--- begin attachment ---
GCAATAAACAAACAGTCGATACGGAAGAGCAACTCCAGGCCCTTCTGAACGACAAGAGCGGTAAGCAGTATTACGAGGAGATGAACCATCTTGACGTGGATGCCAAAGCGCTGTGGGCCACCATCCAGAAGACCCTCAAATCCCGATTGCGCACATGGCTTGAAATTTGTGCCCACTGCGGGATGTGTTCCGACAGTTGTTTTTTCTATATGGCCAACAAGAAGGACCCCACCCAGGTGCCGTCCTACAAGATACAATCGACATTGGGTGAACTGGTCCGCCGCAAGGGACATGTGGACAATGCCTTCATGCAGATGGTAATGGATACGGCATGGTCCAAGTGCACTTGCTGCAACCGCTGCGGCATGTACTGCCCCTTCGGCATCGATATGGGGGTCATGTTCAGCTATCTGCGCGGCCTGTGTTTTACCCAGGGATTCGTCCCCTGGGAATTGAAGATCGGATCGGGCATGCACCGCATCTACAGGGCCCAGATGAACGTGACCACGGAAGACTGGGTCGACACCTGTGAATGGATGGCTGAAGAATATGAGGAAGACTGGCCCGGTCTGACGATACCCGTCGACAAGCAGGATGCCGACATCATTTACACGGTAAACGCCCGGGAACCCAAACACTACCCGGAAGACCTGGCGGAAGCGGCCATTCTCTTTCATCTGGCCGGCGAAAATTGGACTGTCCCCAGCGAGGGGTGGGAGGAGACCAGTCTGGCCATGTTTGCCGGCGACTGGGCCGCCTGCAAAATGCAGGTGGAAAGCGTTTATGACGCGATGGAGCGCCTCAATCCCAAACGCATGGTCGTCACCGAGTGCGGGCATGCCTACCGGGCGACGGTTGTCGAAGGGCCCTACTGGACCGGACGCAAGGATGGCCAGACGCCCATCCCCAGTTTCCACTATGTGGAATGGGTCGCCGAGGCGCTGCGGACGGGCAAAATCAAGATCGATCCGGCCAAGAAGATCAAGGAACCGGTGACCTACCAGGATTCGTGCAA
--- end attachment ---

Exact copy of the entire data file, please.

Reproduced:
GCAATAAACAAACAGTCGATACGGAAGAGCAACTCCAGGCCCTTCTGAACGACAAGAGCGGTAAGCAGTATTACGAGGAGATGAACCATCTTGACGTGGATGCCAAAGCGCTGTGGGCCACCATCCAGAAGACCCTCAAATCCCGATTGCGCACATGGCTTGAAATTTGTGCCCACTGCGGGATGTGTTCCGACAGTTGTTTTTTCTATATGGCCAACAAGAAGGACCCCACCCAGGTGCCGTCCTACAAGATACAATCGACATTGGGTGAACTGGTCCGCCGCAAGGGACATGTGGACAATGCCTTCATGCAGATGGTAATGGATACGGCATGGTCCAAGTGCACTTGCTGCAACCGCTGCGGCATGTACTGCCCCTTCGGCATCGATATGGGGGTCATGTTCAGCTATCTGCGCGGCCTGTGTTTTACCCAGGGATTCGTCCCCTGGGAATTGAAGATCGGATCGGGCATGCACCGCATCTACAGGGCCCAGATGAACGTGACCACGGAAGACTGGGTCGACACCTGTGAATGGATGGCTGAAGAATATGAGGAAGACTGGCCCGGTCTGACGATACCCGTCGACAAGCAGGATGCCGACATCATTTACACGGTAAACGCCCGGGAACCCAAACACTACCCGGAAGACCTGGCGGAAGCGGCCATTCTCTTTCATCTGGCCGGCGAAAATTGGACTGTCCCCAGCGAGGGGTGGGAGGAGACCAGTCTGGCCATGTTTGCCGGCGACTGGGCCGCCTGCAAAATGCAGGTGGAAAGCGTTTATGACGCGATGGAGCGCCTCAATCCCAAACGCATGGTCGTCACCGAGTGCGGGCATGCCTACCGGGCGACGGTTGTCGAAGGGCCCTACTGGACCGGACGCAAGGATGGCCAGACGCCCATCCCCAGTTTCCACTATGTGGAATGGGTCGCCGAGGCGCTGCGGACGGGCAAAATCAAGATCGATCCGGCCAAGAAGATCAAGGAACCGGTGACCTACCAGGATTCGTGCAA